Mentions: Our unbiased chemical genomic approach identified the deletion mutant of SRF1 as having the most significant differential sensitivity to C16:0 PAF (Figure 2B). We identified a robust interaction between Srf1-TAP and Spo14 (Figure 3), whose deletion mutant is also hypersensitive to C16:0 PAF [Figures 2B, 4 and ref. 17]. The identification of a physical interaction between Srf1 and Spo14 is striking as only two other proteins, neither with roles in PLD function, have been reported to co-purify Spo14 in high-throughput TAP studies [20]. Furthermore, biochemical assays determined that Srf1 is required for PLD activity in mitotic cells (Figures 5 and 6). A role for Srf1 in mitotic PLD activity is also supported by genome-wide synthetic lethal genetic screens which revealed that deletion mutants of both SPO14 and SRF1 display genetic interactions with the sec14-bypass mutants CKI1 and KES1 [36]. However, in contrast to Spo14 [24], [37], [38], Srf1 is not essential for sporulation (Table 1) which suggests Srf1 is not regulating PLD activity in meiosis. Our results clearly show that Srf1-TAP can co-purify Spo14 suggesting a model where Spo14 and Srf1 form a complex in mitotic cells that is required for PLD activity and to buffer the toxicity of C16:0 PAF (Figure 8).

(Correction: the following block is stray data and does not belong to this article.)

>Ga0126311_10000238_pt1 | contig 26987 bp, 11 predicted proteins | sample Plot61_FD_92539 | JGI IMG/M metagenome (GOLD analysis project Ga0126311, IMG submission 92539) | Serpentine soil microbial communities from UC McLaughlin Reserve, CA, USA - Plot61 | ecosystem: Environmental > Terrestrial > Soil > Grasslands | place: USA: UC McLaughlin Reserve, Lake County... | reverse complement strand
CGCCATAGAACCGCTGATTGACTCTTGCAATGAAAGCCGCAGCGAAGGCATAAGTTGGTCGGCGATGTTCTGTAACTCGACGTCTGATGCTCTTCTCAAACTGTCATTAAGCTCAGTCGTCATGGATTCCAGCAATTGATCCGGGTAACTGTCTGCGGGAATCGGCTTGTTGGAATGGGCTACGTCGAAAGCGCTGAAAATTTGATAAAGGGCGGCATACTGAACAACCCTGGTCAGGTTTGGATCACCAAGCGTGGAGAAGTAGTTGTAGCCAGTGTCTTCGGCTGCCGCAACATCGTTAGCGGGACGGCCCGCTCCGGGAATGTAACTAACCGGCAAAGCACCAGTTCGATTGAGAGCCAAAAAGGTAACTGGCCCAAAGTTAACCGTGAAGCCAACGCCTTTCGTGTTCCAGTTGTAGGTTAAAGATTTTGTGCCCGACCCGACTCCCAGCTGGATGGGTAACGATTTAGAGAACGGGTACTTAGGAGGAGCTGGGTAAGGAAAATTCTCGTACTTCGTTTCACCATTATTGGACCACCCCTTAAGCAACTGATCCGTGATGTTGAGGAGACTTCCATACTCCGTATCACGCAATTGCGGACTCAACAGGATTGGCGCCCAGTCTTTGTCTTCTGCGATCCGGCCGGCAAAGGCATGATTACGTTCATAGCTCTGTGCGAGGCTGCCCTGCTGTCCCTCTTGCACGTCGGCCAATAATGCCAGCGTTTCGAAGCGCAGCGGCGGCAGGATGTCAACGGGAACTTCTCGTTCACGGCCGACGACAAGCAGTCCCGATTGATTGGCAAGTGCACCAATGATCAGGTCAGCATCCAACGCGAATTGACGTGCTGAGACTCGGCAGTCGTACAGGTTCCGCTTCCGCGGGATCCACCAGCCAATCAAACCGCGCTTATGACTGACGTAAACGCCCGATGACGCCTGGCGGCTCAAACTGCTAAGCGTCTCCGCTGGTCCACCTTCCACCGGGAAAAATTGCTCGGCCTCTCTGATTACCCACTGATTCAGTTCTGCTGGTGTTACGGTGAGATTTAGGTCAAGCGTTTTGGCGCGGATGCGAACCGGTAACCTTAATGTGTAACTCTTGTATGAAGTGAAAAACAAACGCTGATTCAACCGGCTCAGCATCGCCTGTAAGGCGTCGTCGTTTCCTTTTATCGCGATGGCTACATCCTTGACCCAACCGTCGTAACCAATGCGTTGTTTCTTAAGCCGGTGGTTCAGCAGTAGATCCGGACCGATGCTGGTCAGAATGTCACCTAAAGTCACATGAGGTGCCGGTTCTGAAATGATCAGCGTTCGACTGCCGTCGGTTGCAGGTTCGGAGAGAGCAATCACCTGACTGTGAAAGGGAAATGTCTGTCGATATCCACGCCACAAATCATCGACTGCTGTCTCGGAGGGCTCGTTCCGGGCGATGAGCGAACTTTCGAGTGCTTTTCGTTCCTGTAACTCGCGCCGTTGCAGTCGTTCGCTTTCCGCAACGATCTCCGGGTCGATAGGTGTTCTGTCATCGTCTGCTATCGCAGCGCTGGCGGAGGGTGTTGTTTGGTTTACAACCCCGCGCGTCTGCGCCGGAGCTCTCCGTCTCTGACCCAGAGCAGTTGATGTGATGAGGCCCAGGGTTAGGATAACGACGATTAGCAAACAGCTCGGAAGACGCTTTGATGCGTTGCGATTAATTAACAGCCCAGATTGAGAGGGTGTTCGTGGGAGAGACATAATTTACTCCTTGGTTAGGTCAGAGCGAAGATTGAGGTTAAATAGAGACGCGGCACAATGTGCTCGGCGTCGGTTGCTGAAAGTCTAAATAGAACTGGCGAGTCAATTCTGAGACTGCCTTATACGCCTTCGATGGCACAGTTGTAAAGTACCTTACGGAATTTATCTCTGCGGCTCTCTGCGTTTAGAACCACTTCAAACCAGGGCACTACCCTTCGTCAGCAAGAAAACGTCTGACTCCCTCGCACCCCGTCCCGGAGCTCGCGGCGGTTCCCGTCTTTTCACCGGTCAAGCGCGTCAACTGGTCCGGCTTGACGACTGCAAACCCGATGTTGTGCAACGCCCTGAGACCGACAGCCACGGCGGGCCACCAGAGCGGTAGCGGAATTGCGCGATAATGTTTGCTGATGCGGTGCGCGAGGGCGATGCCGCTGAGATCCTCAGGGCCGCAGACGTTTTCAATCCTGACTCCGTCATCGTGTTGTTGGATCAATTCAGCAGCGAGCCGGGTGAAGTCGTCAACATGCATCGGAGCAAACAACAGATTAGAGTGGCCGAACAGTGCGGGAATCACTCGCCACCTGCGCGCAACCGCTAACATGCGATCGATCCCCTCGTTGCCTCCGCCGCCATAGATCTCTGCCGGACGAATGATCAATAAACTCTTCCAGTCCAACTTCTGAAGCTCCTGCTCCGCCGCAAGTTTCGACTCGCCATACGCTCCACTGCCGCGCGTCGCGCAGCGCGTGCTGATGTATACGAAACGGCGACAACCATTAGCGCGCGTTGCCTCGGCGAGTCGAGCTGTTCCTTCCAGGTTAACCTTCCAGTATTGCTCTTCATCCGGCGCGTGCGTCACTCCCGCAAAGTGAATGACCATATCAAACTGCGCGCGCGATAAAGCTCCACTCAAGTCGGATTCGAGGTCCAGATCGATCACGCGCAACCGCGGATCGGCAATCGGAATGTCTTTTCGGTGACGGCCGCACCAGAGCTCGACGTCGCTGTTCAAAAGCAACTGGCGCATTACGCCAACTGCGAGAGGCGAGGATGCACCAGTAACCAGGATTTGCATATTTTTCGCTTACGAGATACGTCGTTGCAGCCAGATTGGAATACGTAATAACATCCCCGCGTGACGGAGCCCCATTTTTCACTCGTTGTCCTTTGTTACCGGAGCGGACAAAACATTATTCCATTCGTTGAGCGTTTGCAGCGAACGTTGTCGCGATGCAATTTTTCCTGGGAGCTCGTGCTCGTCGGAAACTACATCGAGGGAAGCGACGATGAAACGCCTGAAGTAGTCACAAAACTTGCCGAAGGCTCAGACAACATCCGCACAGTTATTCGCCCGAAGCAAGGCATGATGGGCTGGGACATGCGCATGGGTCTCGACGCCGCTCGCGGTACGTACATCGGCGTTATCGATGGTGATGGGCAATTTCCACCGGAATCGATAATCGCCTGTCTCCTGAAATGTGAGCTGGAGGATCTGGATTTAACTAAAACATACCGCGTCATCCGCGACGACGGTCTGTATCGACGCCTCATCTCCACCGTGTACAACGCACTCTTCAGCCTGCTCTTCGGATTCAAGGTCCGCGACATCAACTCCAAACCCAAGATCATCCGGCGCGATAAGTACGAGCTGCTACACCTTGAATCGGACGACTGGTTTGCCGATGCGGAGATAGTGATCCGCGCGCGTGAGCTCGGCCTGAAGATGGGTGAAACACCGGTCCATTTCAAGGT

Bottom Line: As C16:0 PAF is a naturally occurring lipid involved in cellular signaling, it is likely that mechanisms exist to protect cells against its toxic effects.Deletion of YDL133w, a previously uncharacterized gene which we have renamed SRF1 (Spo14 Regulatory Factor 1), resulted in the greatest differential sensitivity to C16:0 PAF over C16:0 lyso-PAF.Though C16:0 PAF treatment does not impact hydrolysis of phosphatidylcholine in yeast, C16:0 PAF does promote delocalization of GFP-Spo14 and phosphatidic acid from the cell periphery.

View Article: PubMed Central - PubMed

Affiliation: Ottawa Institute of Systems Biology, Department of Biochemistry, Microbiology, and Immunology, University of Ottawa, Ottawa, Canada.

ABSTRACT